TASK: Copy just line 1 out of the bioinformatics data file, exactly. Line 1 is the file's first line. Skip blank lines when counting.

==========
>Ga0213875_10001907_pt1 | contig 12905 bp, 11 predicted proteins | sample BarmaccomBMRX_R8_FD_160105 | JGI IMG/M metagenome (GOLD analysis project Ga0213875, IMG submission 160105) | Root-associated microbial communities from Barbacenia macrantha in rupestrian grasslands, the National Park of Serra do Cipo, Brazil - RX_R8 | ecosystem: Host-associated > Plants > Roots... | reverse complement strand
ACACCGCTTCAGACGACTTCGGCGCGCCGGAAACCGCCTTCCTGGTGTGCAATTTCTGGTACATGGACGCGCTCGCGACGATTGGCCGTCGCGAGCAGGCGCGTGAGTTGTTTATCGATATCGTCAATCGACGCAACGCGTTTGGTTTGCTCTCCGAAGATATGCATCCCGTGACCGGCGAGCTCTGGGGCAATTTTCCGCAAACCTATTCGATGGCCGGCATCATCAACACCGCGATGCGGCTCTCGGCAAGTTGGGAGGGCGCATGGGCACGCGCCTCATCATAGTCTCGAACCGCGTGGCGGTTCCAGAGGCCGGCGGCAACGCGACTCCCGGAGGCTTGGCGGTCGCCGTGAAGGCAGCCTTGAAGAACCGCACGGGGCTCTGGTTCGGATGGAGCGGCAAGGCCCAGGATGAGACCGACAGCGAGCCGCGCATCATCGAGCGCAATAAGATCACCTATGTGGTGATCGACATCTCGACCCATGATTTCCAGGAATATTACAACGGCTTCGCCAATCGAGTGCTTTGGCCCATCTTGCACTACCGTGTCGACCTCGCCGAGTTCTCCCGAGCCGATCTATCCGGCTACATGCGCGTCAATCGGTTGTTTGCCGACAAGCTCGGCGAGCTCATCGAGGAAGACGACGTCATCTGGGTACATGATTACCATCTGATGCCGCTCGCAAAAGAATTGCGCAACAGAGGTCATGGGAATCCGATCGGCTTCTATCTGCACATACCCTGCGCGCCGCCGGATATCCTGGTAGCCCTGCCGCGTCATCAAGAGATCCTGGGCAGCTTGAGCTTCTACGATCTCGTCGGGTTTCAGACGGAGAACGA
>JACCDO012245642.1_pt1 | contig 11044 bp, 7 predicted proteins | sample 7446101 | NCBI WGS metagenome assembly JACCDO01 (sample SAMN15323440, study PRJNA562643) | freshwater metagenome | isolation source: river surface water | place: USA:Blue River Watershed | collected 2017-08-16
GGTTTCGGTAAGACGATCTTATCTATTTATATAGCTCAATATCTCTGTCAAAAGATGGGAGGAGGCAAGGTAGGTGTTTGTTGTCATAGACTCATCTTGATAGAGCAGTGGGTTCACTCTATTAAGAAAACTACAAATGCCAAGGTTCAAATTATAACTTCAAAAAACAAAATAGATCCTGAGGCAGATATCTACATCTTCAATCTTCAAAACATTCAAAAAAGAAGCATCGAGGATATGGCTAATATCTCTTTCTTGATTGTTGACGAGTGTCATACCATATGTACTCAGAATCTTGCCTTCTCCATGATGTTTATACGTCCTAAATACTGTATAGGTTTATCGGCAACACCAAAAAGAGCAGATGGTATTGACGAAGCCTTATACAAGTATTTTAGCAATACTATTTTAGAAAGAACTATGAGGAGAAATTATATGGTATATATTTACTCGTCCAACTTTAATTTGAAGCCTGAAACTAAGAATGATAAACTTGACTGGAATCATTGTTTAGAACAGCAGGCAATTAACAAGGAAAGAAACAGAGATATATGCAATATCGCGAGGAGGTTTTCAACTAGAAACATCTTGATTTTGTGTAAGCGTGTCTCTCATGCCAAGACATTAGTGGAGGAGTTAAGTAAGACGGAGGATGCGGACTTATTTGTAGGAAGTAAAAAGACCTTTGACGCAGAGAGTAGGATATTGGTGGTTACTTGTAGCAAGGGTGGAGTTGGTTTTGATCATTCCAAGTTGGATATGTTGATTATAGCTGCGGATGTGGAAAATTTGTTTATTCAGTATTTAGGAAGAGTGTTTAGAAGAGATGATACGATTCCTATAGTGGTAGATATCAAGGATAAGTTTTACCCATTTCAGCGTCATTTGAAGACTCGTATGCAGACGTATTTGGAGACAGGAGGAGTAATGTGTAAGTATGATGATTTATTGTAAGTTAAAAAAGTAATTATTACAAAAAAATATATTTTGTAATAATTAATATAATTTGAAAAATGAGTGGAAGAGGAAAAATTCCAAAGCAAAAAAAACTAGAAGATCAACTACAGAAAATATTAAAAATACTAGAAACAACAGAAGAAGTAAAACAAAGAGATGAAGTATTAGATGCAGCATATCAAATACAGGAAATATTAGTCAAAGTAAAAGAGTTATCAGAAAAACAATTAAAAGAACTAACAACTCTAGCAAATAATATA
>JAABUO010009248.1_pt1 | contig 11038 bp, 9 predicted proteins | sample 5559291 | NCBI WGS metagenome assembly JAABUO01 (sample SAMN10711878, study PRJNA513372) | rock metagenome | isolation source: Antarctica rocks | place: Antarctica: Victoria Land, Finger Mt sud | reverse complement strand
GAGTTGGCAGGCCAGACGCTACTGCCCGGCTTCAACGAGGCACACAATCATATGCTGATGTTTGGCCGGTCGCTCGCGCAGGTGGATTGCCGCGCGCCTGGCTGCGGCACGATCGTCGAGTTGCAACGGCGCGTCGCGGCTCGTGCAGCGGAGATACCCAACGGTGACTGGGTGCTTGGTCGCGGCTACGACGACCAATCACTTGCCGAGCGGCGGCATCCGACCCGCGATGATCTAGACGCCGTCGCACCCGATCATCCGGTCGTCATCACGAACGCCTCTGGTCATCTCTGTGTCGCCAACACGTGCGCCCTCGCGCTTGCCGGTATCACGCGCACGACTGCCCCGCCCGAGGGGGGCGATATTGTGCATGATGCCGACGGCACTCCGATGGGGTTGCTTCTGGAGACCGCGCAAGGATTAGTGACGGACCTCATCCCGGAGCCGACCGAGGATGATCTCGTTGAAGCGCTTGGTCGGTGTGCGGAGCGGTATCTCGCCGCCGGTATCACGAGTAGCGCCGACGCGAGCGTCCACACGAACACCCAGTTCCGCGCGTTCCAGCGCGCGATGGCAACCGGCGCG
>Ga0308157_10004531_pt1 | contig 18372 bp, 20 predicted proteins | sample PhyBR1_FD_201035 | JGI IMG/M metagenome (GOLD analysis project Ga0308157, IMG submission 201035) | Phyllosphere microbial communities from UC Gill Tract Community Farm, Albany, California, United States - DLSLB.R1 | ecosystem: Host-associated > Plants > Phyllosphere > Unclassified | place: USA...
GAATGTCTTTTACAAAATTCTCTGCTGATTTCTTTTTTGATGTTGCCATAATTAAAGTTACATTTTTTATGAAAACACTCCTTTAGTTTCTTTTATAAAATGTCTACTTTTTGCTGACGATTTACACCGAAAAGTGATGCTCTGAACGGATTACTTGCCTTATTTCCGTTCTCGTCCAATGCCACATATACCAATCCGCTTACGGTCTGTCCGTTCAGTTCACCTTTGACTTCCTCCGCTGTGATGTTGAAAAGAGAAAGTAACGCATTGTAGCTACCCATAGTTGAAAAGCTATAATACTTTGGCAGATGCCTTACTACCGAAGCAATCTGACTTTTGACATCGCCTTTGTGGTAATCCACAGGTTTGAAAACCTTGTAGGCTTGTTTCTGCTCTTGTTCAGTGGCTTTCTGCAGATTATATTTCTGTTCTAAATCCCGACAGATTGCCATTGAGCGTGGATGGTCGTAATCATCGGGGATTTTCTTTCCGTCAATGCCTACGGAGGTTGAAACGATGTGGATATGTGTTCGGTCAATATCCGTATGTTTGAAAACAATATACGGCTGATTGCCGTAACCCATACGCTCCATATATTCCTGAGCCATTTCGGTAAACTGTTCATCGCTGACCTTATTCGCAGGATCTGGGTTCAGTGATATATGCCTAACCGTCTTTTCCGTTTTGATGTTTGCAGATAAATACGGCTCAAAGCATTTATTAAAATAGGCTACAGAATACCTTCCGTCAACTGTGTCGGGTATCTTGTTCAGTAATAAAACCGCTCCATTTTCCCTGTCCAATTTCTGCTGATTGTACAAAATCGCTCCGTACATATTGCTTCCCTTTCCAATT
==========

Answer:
>Ga0213875_10001907_pt1 | contig 12905 bp, 11 predicted proteins | sample BarmaccomBMRX_R8_FD_160105 | JGI IMG/M metagenome (GOLD analysis project Ga0213875, IMG submission 160105) | Root-associated microbial communities from Barbacenia macrantha in rupestrian grasslands, the National Park of Serra do Cipo, Brazil - RX_R8 | ecosystem: Host-associated > Plants > Roots... | reverse complement strand